In this article, learn how to fix "We couldn't create a new partition or locate an existing one" error while making clean install of Windows 10/8/7.

Earlier, we’ve shared following guide to make clean install of Windows 10:

How to make clean install of Windows 10

Recently, while following above mentioned guide, we came around following error while choosing the custom location for installing Windows:

We couldn’t create a new partition or locate an existing one. For more information, see the Setup log files.

FIX We Couldn't Create A New Partition Or Locate An Existing One In Windows 10

The partition was allocated space, Windows is not recognizing it in this case and thus the installation couldn’t be processed. If you’re also facing this problem while installing Windows 10, this article will help you.

Try below mentioned steps and see if this solves the issue for you.

FIX: “We Couldn’t Create A New Partition Or Locate An Existing One” While Installing Windows 10/8/7

1. Start the installation process and get to the point where Windows asks you the location to install. Select the partition or drive which gives you error, click New and provide an optimum size (at least 20GB) and click Apply.

FIX We Couldn't Create A New Partition Or Locate An Existing One In Windows 10

2. Then click OK in the confirmation prompt.

FIX We Couldn't Create A New Partition Or Locate An Existing One In Windows 10

3. Then close the installation wizard, click Yes on confirmation prompt.

FIX We Couldn't Create A New Partition Or Locate An Existing One In Windows 10

4. Restart your system and start the setup wizard, click Repair your computer link.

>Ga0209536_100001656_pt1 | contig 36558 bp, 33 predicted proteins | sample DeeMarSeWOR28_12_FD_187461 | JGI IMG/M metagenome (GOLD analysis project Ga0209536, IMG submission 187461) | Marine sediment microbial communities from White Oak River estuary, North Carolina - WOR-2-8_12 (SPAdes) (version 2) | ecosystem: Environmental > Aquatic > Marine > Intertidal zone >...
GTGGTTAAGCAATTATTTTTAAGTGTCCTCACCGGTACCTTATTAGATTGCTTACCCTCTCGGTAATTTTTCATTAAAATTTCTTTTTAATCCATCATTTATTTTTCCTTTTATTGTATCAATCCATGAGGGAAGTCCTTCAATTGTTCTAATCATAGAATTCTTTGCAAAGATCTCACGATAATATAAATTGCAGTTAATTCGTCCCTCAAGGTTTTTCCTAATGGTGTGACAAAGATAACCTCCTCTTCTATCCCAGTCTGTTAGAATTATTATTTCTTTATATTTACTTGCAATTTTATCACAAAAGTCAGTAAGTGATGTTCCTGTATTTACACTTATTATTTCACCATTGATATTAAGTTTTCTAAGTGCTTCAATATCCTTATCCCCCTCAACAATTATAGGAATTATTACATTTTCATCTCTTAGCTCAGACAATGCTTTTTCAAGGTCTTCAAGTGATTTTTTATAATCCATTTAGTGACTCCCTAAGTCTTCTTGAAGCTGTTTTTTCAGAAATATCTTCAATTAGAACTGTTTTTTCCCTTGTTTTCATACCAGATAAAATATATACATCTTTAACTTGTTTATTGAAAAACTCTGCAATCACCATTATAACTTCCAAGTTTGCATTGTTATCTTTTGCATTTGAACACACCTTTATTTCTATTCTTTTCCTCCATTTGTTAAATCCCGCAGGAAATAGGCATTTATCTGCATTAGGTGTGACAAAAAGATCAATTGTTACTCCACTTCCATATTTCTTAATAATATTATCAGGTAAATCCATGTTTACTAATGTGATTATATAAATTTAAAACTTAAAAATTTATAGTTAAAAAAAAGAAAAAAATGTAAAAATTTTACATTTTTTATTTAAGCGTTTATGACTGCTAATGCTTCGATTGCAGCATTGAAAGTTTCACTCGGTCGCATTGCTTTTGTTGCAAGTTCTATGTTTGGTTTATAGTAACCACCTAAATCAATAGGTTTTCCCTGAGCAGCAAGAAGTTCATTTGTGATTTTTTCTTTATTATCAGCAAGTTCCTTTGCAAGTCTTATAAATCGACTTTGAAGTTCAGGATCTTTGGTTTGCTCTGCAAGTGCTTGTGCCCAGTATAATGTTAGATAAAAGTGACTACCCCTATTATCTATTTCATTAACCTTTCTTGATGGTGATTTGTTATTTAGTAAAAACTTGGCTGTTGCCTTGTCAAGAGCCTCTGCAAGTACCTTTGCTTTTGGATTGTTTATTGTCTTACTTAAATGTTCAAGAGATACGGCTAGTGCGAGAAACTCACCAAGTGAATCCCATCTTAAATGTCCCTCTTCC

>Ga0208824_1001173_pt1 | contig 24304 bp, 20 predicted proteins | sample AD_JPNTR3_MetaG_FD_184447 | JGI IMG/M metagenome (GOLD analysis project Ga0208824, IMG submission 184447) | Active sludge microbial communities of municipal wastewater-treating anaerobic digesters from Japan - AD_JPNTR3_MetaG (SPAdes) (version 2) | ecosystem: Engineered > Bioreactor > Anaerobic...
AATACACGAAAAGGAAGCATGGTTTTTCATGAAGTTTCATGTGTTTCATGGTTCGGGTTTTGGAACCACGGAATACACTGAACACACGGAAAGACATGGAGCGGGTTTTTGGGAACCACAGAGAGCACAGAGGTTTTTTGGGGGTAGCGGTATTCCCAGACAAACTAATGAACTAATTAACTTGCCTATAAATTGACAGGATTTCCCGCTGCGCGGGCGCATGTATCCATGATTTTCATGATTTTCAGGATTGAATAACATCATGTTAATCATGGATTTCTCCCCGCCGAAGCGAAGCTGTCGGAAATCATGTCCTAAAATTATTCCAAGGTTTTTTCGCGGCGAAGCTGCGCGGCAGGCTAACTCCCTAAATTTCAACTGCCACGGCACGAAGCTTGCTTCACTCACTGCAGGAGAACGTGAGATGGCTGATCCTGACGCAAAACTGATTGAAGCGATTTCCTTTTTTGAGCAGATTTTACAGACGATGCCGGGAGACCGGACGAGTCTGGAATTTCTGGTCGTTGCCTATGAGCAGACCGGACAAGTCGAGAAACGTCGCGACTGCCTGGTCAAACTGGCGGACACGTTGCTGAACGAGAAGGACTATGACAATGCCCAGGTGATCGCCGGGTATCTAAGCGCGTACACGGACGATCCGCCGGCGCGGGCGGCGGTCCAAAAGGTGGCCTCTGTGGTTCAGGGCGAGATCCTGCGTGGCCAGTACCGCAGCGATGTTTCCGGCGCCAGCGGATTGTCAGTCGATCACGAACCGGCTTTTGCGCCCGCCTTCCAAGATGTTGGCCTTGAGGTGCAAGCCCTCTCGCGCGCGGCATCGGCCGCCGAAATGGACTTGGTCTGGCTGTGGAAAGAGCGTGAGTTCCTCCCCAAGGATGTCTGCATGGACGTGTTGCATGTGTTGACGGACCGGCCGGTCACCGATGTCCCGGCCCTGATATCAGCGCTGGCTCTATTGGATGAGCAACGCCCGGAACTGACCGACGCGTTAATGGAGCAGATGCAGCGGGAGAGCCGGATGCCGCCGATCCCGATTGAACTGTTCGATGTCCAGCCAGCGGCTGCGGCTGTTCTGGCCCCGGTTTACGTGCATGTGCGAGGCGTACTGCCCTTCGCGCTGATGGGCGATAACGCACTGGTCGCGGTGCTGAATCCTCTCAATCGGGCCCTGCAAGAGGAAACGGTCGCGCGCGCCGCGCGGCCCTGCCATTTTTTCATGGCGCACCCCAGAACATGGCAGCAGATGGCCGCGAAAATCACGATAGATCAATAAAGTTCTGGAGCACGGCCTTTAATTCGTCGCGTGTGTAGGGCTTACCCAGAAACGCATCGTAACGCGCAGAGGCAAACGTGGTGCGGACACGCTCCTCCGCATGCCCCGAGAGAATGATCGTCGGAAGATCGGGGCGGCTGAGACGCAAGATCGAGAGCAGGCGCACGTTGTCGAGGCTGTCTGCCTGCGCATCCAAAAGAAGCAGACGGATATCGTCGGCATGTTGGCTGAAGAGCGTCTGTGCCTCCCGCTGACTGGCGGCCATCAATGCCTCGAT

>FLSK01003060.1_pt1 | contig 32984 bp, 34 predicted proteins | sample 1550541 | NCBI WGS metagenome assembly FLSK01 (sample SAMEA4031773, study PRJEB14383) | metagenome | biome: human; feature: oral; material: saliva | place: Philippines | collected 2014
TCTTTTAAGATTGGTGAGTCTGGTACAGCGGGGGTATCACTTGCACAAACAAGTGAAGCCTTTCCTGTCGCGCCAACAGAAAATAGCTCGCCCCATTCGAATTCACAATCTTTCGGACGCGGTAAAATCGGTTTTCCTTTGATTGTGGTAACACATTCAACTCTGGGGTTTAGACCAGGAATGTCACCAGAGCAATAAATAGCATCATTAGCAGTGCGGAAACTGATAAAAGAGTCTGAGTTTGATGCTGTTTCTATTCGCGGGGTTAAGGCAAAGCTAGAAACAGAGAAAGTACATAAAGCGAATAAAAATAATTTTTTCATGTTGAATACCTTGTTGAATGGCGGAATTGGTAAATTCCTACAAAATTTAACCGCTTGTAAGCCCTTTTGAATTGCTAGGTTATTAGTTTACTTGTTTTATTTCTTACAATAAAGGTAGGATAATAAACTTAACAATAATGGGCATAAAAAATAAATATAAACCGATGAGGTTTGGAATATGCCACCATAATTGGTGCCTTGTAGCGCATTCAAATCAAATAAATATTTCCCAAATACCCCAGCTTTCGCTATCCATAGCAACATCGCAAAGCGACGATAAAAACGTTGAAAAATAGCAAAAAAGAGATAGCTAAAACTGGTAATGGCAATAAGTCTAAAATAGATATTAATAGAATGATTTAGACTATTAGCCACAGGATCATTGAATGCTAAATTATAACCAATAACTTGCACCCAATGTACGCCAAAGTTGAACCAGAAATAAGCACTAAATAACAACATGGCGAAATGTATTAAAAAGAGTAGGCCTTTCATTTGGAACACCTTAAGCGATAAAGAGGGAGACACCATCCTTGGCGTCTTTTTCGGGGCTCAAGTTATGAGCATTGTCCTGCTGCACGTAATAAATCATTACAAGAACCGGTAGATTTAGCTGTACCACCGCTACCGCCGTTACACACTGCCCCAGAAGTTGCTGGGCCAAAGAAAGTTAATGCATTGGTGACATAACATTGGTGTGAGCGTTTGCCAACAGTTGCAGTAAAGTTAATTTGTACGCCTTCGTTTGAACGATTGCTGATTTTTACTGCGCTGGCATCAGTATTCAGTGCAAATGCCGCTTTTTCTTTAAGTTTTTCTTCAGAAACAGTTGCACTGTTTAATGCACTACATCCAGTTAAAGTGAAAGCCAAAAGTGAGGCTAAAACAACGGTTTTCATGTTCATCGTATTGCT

FIX We Couldn't Create A New Partition Or Locate An Existing One In Windows 10

Then select Troubleshoot > and choose Command Prompt on Advanced options screen.

5. In the Command Prompt window, type these commands (mentioned in bold) one by one and press Enter key after each:

diskpart                               Opens Disk Management in command interface
list disk                                 List all available disks on system
select disk #                                      Select the system disk you use
list partition                                List partitions on selected disk
select partition #              Replace # with partition to which you want to install
active                                        Marks selected partition as active
format fs=ntfs        Formats selected partition. Use format fs=fat32 for UEFI systems
assign                                              Assigns a drive letter to partition
exit                                                        Exists DiskPart

FIX We Couldn't Create A New Partition Or Locate An Existing One In Windows 10

6. Close Command Prompt and restart the setup wizard. This time error will not display.

FIX We Couldn't Create A New Partition Or Locate An Existing One In Windows 10

That’s it!

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8 Comments

  • Hello there, i still have a problem to locate my unllocated partition. I followed your steps to list partition where i got only one partition “D” and my “C” witch should be installed windows isnt in this list (i formated and deleted it) and now its unllocated and cant be activated

  • Kapil Arya

    ^^ Make sure you completed step 1 for sure, otherwise the partition won’t be listed on later steps.

  • hello. the new button is actually not active in my case. Assistance needed please

  • Kapil Arya

    ^^ If ‘Format’ button active, use it and see if it helps.

  • Didn’t work for me and deleted my data :/